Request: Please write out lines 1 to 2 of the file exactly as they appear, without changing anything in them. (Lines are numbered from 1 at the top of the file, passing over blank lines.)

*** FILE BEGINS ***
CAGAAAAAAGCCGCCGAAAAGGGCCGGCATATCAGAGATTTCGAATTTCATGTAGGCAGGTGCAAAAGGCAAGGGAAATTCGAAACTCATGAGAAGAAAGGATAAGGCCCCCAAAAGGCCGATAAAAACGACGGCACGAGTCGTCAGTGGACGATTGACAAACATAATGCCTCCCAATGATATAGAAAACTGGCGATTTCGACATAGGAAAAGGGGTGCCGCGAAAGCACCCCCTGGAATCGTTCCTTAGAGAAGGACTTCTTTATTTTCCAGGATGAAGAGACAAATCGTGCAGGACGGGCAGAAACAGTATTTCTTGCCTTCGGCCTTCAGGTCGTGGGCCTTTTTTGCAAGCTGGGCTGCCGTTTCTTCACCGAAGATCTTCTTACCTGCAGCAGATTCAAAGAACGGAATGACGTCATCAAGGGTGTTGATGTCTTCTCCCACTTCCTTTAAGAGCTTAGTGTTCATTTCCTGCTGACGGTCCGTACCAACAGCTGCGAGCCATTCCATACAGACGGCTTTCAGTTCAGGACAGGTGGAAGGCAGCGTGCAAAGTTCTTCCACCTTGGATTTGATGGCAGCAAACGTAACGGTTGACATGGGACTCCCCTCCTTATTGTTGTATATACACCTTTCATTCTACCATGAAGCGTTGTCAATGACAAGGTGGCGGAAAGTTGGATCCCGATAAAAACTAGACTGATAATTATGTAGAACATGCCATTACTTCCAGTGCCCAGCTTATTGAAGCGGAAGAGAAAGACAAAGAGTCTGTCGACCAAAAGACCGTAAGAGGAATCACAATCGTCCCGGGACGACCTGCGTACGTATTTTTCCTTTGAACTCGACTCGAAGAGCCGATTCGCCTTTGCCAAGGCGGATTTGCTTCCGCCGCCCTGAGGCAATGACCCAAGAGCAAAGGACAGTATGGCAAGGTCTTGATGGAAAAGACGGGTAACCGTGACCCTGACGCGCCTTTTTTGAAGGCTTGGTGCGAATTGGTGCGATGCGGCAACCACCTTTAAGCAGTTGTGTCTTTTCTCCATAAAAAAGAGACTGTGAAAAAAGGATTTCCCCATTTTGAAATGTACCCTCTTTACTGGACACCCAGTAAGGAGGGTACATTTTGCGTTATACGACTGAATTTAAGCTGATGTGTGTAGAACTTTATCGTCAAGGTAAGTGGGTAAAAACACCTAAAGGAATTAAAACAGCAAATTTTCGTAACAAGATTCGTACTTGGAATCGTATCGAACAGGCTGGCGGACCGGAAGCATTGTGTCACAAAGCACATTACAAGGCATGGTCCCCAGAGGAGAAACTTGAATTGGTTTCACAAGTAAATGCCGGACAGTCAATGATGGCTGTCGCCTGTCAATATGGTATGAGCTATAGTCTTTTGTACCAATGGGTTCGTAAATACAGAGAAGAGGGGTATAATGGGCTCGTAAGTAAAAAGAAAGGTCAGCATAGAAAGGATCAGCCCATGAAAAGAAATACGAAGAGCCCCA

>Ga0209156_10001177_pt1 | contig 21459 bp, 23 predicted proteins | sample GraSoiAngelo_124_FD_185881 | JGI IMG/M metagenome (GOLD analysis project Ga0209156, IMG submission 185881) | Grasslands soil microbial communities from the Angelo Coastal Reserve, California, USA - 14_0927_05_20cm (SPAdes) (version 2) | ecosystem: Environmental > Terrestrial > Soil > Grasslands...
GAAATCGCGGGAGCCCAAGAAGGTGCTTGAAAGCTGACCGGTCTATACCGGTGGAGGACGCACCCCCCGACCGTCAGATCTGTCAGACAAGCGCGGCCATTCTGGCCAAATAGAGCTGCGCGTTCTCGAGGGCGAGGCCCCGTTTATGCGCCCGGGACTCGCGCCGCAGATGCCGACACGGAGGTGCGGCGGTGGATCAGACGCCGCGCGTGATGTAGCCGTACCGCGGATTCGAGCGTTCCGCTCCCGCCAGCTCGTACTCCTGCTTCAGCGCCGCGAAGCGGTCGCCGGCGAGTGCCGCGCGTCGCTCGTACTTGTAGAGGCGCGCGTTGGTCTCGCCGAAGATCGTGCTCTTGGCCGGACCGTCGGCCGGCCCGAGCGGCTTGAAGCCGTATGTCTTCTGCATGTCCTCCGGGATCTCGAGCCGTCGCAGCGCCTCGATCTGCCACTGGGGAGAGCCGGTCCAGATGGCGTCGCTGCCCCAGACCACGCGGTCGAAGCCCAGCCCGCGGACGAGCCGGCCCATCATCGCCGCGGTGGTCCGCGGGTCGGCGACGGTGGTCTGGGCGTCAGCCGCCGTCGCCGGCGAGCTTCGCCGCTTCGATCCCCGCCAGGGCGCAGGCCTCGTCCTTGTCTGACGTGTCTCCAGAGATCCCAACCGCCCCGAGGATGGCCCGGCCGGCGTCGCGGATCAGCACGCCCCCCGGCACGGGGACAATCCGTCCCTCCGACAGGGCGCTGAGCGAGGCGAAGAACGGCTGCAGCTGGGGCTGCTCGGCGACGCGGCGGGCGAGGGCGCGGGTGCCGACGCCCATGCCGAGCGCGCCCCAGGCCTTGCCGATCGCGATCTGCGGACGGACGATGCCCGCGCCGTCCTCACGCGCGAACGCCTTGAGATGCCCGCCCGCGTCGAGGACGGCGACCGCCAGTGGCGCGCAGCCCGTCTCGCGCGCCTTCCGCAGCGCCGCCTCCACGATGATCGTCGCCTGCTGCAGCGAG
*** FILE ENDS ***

CAGAAAAAAGCCGCCGAAAAGGGCCGGCATATCAGAGATTTCGAATTTCATGTAGGCAGGTGCAAAAGGCAAGGGAAATTCGAAACTCATGAGAAGAAAGGATAAGGCCCCCAAAAGGCCGATAAAAACGACGGCACGAGTCGTCAGTGGACGATTGACAAACATAATGCCTCCCAATGATATAGAAAACTGGCGATTTCGACATAGGAAAAGGGGTGCCGCGAAAGCACCCCCTGGAATCGTTCCTTAGAGAAGGACTTCTTTATTTTCCAGGATGAAGAGACAAATCGTGCAGGACGGGCAGAAACAGTATTTCTTGCCTTCGGCCTTCAGGTCGTGGGCCTTTTTTGCAAGCTGGGCTGCCGTTTCTTCACCGAAGATCTTCTTACCTGCAGCAGATTCAAAGAACGGAATGACGTCATCAAGGGTGTTGATGTCTTCTCCCACTTCCTTTAAGAGCTTAGTGTTCATTTCCTGCTGACGGTCCGTACCAACAGCTGCGAGCCATTCCATACAGACGGCTTTCAGTTCAGGACAGGTGGAAGGCAGCGTGCAAAGTTCTTCCACCTTGGATTTGATGGCAGCAAACGTAACGGTTGACATGGGACTCCCCTCCTTATTGTTGTATATACACCTTTCATTCTACCATGAAGCGTTGTCAATGACAAGGTGGCGGAAAGTTGGATCCCGATAAAAACTAGACTGATAATTATGTAGAACATGCCATTACTTCCAGTGCCCAGCTTATTGAAGCGGAAGAGAAAGACAAAGAGTCTGTCGACCAAAAGACCGTAAGAGGAATCACAATCGTCCCGGGACGACCTGCGTACGTATTTTTCCTTTGAACTCGACTCGAAGAGCCGATTCGCCTTTGCCAAGGCGGATTTGCTTCCGCCGCCCTGAGGCAATGACCCAAGAGCAAAGGACAGTATGGCAAGGTCTTGATGGAAAAGACGGGTAACCGTGACCCTGACGCGCCTTTTTTGAAGGCTTGGTGCGAATTGGTGCGATGCGGCAACCACCTTTAAGCAGTTGTGTCTTTTCTCCATAAAAAAGAGACTGTGAAAAAAGGATTTCCCCATTTTGAAATGTACCCTCTTTACTGGACACCCAGTAAGGAGGGTACATTTTGCGTTATACGACTGAATTTAAGCTGATGTGTGTAGAACTTTATCGTCAAGGTAAGTGGGTAAAAACACCTAAAGGAATTAAAACAGCAAATTTTCGTAACAAGATTCGTACTTGGAATCGTATCGAACAGGCTGGCGGACCGGAAGCATTGTGTCACAAAGCACATTACAAGGCATGGTCCCCAGAGGAGAAACTTGAATTGGTTTCACAAGTAAATGCCGGACAGTCAATGATGGCTGTCGCCTGTCAATATGGTATGAGCTATAGTCTTTTGTACCAATGGGTTCGTAAATACAGAGAAGAGGGGTATAATGGGCTCGTAAGTAAAAAGAAAGGTCAGCATAGAAAGGATCAGCCCATGAAAAGAAATACGAAGAGCCCCA

>Ga0209156_10001177_pt1 | contig 21459 bp, 23 predicted proteins | sample GraSoiAngelo_124_FD_185881 | JGI IMG/M metagenome (GOLD analysis project Ga0209156, IMG submission 185881) | Grasslands soil microbial communities from the Angelo Coastal Reserve, California, USA - 14_0927_05_20cm (SPAdes) (version 2) | ecosystem: Environmental > Terrestrial > Soil > Grasslands...